Old milk pot, « elephit », Turkana, Kenya
Containers called “elephit” hold camel’s or cow’s milk. They are used for milking cattle. They are carved from a light desert palm wood and decorated with burned designs and leather thongs.
Ø 14cm (widest)
Turkana functional art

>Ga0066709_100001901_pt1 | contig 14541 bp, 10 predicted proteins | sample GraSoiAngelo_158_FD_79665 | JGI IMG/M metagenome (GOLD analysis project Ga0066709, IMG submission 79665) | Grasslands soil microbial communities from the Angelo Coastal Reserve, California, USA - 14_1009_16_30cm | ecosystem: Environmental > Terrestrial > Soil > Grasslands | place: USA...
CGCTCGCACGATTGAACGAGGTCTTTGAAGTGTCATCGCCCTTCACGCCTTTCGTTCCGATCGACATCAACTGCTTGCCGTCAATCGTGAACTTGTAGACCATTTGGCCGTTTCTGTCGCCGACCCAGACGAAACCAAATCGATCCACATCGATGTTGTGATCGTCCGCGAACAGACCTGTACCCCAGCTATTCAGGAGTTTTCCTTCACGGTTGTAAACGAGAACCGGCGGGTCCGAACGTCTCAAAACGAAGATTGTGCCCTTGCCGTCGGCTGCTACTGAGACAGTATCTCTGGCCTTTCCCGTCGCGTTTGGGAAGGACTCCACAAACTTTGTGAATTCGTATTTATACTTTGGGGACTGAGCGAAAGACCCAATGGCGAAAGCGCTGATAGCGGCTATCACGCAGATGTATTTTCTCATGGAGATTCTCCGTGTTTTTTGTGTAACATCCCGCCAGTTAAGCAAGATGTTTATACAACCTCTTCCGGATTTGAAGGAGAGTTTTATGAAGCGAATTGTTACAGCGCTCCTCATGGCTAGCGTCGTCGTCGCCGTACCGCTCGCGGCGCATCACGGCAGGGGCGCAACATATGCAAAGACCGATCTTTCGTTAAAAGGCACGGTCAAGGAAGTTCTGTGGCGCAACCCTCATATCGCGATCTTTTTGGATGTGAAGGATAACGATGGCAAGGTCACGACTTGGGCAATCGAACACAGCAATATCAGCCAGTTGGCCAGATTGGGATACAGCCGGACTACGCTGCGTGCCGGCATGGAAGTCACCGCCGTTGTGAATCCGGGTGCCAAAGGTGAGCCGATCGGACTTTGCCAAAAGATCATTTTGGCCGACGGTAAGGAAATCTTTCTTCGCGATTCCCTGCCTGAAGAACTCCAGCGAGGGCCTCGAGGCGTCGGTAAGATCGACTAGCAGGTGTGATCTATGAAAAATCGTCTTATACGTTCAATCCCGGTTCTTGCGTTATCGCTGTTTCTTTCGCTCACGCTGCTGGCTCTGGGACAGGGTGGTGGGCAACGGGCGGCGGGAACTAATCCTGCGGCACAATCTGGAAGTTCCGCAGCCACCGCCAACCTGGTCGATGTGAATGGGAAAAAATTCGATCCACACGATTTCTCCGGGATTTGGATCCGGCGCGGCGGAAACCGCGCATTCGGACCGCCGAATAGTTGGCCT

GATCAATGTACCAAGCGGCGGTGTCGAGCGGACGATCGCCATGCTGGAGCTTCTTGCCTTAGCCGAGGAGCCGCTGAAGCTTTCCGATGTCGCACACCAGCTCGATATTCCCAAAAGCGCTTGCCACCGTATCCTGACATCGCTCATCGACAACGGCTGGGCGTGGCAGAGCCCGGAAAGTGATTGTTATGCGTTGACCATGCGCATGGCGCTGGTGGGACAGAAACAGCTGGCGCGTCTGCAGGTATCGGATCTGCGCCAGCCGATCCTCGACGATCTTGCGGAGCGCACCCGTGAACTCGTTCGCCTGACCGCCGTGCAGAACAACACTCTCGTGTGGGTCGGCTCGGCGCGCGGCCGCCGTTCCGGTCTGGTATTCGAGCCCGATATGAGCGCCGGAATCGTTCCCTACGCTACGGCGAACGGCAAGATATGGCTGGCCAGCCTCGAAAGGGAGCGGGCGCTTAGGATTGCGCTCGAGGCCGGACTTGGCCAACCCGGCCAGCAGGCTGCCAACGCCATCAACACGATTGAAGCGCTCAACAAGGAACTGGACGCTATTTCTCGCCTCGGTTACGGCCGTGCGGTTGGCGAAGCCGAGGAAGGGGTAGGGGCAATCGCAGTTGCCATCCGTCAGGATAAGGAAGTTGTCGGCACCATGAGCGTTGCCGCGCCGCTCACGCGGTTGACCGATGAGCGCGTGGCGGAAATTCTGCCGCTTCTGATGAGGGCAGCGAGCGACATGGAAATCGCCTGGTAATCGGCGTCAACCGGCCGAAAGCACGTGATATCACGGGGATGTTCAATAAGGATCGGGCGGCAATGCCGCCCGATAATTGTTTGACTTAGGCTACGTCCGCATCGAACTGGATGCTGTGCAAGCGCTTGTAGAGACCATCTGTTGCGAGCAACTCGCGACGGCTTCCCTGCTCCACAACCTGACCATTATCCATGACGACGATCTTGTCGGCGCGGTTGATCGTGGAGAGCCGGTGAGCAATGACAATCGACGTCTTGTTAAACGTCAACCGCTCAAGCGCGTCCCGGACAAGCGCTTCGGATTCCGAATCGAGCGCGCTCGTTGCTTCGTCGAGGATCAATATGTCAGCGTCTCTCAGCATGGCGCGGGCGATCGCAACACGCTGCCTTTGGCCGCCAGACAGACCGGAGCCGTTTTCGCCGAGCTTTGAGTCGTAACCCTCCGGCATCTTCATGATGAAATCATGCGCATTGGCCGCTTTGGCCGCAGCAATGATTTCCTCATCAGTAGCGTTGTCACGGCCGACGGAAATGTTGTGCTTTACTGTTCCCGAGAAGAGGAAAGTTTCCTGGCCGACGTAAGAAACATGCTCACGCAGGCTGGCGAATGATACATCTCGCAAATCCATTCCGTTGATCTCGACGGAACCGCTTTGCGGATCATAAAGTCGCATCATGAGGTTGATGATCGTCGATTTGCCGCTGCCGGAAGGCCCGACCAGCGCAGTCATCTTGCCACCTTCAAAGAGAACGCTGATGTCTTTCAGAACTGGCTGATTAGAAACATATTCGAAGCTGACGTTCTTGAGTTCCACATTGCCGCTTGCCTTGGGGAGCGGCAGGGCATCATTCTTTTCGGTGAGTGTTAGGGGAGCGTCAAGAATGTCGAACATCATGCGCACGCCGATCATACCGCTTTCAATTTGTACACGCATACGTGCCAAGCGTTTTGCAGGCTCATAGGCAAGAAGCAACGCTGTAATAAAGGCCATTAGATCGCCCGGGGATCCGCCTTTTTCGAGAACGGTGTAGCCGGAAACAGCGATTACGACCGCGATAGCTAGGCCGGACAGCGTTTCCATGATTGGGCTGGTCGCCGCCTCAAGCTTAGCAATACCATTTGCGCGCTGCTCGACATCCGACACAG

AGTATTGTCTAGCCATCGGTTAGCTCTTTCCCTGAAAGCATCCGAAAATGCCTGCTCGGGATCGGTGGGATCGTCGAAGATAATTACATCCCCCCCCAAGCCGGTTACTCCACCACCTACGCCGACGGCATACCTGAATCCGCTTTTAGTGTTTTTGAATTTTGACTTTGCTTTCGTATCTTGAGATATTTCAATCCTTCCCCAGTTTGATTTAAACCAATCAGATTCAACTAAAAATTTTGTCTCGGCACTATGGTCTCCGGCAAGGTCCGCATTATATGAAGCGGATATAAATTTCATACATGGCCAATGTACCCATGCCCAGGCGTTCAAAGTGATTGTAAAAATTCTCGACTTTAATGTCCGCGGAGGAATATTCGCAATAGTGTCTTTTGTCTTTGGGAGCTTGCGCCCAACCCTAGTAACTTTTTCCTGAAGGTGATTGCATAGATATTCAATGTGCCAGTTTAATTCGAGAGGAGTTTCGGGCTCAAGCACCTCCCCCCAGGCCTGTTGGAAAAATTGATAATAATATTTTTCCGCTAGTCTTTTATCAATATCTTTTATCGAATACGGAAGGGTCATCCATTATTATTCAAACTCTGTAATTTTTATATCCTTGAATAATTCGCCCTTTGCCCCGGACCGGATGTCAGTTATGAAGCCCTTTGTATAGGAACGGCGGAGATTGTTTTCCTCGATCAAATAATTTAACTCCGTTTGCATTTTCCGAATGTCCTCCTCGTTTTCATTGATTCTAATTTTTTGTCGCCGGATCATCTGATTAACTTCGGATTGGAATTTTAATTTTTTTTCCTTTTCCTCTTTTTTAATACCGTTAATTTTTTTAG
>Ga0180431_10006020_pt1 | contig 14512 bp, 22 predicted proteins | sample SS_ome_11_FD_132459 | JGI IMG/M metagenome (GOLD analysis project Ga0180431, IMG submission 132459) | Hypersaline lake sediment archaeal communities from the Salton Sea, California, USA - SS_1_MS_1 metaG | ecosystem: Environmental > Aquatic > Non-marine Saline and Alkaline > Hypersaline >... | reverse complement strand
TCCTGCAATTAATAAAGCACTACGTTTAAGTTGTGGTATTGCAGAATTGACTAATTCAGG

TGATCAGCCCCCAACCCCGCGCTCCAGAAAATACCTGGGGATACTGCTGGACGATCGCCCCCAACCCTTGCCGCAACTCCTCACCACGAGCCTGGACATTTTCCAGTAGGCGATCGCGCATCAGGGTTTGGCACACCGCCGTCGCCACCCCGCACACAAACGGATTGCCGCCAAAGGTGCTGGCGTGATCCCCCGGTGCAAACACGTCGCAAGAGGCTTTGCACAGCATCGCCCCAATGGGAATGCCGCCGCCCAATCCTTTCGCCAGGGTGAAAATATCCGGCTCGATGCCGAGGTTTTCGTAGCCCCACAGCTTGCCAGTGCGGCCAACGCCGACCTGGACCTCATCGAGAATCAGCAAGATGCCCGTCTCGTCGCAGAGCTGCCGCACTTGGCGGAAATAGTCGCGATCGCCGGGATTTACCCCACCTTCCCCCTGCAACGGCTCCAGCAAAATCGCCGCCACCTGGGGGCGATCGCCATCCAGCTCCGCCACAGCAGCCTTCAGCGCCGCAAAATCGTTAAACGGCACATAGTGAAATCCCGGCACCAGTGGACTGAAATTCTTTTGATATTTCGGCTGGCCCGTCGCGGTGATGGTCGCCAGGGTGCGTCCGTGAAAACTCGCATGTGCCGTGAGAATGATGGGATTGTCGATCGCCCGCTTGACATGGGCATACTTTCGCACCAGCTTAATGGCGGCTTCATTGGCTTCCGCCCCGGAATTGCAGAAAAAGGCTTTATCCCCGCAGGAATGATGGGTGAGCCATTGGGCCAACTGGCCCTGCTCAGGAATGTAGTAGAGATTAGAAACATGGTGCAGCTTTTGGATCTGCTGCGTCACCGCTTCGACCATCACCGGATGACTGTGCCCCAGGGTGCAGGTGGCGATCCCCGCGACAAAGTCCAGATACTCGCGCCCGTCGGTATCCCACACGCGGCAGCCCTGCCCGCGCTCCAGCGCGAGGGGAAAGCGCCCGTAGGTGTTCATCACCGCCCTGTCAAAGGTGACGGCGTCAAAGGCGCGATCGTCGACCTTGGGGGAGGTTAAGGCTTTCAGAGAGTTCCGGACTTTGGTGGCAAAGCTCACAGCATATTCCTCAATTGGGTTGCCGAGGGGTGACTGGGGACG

In northern Kenya, south of the Ethiopian border, Lake Turkana (formerly Lake Rudolph) is more than two hundred kilometres long. Its region, in the heart of the Rift Valley, is one of the most inhospitable in East Africa. It is here that the Turkana nomads live, with an estimated population of just over 200,000 people. Cattle breeders, they are believed to be descended from the Karamajong, another Nilotic ethnic group living in Uganda. The extreme harshness of their desert environment has always pushed them to design functional objects that are easily transportable, made from directly available materials and with rudimentary tools. The “design” of most of these objects, refined by successive generations, responds to aesthetic principles, beyond the necessary functional characteristics.